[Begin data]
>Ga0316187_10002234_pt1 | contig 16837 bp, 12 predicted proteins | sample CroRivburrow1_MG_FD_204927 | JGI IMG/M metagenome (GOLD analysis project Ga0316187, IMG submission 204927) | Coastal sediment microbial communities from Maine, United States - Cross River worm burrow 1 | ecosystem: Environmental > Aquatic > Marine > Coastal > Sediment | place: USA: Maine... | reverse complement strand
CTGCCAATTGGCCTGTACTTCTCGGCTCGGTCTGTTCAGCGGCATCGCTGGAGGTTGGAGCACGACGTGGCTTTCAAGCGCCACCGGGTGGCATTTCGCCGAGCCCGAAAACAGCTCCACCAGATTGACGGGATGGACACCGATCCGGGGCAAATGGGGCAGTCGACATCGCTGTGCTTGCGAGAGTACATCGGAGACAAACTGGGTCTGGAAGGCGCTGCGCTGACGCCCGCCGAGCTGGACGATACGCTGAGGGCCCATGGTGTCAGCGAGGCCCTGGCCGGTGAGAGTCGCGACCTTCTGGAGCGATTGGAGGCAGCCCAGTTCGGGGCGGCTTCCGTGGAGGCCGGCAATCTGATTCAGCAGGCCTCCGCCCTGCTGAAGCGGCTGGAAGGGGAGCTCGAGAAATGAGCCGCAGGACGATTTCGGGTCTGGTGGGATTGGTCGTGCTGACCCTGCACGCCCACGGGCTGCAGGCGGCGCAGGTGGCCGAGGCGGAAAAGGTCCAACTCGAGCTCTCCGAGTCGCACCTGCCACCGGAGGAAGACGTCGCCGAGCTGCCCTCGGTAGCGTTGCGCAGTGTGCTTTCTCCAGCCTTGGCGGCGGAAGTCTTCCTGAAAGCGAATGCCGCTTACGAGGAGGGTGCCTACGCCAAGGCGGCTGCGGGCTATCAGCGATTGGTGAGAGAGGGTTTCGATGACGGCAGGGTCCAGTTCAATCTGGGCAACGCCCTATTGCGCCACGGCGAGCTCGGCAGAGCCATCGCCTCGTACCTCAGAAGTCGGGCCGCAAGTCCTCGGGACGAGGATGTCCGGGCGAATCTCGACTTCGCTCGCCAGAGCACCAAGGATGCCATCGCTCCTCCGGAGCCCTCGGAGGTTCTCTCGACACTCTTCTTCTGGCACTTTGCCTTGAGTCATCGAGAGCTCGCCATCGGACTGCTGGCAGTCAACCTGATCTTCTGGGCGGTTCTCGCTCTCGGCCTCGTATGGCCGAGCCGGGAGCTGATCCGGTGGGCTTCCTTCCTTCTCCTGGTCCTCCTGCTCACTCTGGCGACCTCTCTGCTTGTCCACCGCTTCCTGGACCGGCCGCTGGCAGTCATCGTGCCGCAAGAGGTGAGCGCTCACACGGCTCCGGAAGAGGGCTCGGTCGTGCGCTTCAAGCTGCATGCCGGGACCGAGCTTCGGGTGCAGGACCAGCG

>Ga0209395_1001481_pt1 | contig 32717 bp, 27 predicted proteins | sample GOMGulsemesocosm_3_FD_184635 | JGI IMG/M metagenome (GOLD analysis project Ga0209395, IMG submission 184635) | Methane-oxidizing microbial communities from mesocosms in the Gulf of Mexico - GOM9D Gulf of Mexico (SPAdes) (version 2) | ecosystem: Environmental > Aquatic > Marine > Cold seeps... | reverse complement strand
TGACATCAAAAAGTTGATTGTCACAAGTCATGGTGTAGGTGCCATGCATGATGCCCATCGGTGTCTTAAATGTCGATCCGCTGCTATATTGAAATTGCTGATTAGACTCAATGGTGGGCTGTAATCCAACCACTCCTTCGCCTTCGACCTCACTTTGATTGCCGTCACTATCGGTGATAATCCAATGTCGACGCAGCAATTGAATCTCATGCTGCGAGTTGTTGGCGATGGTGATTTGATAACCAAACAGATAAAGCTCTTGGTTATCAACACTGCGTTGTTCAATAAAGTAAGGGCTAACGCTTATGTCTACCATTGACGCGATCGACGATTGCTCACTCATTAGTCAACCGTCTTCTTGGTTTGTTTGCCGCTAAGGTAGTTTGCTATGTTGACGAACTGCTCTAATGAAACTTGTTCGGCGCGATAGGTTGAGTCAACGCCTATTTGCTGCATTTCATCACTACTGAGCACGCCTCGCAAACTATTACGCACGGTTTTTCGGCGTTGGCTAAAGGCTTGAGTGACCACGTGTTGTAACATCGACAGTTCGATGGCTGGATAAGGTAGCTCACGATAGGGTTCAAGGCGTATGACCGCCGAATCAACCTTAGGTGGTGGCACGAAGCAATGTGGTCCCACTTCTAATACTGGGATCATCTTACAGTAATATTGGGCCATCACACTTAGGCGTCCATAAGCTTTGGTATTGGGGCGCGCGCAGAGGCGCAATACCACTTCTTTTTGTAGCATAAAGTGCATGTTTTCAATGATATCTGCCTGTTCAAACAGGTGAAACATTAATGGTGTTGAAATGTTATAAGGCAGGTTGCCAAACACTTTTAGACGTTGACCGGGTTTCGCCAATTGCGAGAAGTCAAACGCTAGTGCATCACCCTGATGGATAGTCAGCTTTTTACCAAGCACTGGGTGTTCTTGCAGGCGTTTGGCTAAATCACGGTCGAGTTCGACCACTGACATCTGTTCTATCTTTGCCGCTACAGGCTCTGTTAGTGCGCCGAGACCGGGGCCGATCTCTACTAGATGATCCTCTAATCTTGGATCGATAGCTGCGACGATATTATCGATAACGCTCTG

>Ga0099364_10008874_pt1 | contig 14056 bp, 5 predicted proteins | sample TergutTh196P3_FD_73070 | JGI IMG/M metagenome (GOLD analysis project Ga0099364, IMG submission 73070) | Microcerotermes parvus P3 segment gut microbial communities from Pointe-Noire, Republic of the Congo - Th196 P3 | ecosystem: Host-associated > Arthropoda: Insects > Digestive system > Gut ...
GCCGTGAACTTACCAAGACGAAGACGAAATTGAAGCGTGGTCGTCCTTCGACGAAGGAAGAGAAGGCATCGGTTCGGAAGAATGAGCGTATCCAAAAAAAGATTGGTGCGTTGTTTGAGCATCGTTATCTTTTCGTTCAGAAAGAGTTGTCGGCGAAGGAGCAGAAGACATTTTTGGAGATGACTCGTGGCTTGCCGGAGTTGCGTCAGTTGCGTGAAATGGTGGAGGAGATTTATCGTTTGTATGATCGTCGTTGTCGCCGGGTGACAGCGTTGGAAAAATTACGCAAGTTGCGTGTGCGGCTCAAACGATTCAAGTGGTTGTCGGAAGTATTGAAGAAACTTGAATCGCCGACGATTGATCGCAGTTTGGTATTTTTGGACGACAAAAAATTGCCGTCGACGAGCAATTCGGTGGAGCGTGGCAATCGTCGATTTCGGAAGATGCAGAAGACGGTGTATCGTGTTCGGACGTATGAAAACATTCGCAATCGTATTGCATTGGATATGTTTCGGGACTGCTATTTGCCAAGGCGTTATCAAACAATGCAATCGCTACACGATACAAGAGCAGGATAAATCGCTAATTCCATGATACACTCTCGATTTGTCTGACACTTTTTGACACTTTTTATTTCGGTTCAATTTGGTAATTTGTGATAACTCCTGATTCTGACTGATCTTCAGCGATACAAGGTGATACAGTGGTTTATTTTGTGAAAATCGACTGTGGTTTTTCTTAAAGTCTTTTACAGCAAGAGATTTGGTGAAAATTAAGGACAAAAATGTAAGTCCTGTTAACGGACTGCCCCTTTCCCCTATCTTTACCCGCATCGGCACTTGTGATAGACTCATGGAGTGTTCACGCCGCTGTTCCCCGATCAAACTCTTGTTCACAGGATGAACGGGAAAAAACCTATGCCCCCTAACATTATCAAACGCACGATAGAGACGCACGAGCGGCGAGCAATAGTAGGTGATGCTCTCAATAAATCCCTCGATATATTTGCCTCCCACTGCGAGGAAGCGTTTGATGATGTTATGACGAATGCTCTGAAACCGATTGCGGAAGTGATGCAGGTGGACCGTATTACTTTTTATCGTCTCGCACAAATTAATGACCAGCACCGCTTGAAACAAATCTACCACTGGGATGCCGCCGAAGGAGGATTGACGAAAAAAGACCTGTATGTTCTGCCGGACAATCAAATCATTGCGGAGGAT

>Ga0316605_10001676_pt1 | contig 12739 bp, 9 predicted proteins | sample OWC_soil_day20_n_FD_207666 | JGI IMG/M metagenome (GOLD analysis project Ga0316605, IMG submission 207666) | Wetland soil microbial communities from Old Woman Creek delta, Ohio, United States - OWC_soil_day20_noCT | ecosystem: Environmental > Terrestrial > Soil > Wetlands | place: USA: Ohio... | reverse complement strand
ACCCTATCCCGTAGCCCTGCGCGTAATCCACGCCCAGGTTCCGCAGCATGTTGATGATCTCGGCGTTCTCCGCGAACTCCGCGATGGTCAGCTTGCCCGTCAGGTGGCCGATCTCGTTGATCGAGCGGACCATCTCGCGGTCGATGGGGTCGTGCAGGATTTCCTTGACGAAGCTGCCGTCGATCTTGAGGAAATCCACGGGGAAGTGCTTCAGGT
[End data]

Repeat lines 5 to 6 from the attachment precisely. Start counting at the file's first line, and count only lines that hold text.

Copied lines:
>Ga0099364_10008874_pt1 | contig 14056 bp, 5 predicted proteins | sample TergutTh196P3_FD_73070 | JGI IMG/M metagenome (GOLD analysis project Ga0099364, IMG submission 73070) | Microcerotermes parvus P3 segment gut microbial communities from Pointe-Noire, Republic of the Congo - Th196 P3 | ecosystem: Host-associated > Arthropoda: Insects > Digestive system > Gut ...
GCCGTGAACTTACCAAGACGAAGACGAAATTGAAGCGTGGTCGTCCTTCGACGAAGGAAGAGAAGGCATCGGTTCGGAAGAATGAGCGTATCCAAAAAAAGATTGGTGCGTTGTTTGAGCATCGTTATCTTTTCGTTCAGAAAGAGTTGTCGGCGAAGGAGCAGAAGACATTTTTGGAGATGACTCGTGGCTTGCCGGAGTTGCGTCAGTTGCGTGAAATGGTGGAGGAGATTTATCGTTTGTATGATCGTCGTTGTCGCCGGGTGACAGCGTTGGAAAAATTACGCAAGTTGCGTGTGCGGCTCAAACGATTCAAGTGGTTGTCGGAAGTATTGAAGAAACTTGAATCGCCGACGATTGATCGCAGTTTGGTATTTTTGGACGACAAAAAATTGCCGTCGACGAGCAATTCGGTGGAGCGTGGCAATCGTCGATTTCGGAAGATGCAGAAGACGGTGTATCGTGTTCGGACGTATGAAAACATTCGCAATCGTATTGCATTGGATATGTTTCGGGACTGCTATTTGCCAAGGCGTTATCAAACAATGCAATCGCTACACGATACAAGAGCAGGATAAATCGCTAATTCCATGATACACTCTCGATTTGTCTGACACTTTTTGACACTTTTTATTTCGGTTCAATTTGGTAATTTGTGATAACTCCTGATTCTGACTGATCTTCAGCGATACAAGGTGATACAGTGGTTTATTTTGTGAAAATCGACTGTGGTTTTTCTTAAAGTCTTTTACAGCAAGAGATTTGGTGAAAATTAAGGACAAAAATGTAAGTCCTGTTAACGGACTGCCCCTTTCCCCTATCTTTACCCGCATCGGCACTTGTGATAGACTCATGGAGTGTTCACGCCGCTGTTCCCCGATCAAACTCTTGTTCACAGGATGAACGGGAAAAAACCTATGCCCCCTAACATTATCAAACGCACGATAGAGACGCACGAGCGGCGAGCAATAGTAGGTGATGCTCTCAATAAATCCCTCGATATATTTGCCTCCCACTGCGAGGAAGCGTTTGATGATGTTATGACGAATGCTCTGAAACCGATTGCGGAAGTGATGCAGGTGGACCGTATTACTTTTTATCGTCTCGCACAAATTAATGACCAGCACCGCTTGAAACAAATCTACCACTGGGATGCCGCCGAAGGAGGATTGACGAAAAAAGACCTGTATGTTCTGCCGGACAATCAAATCATTGCGGAGGAT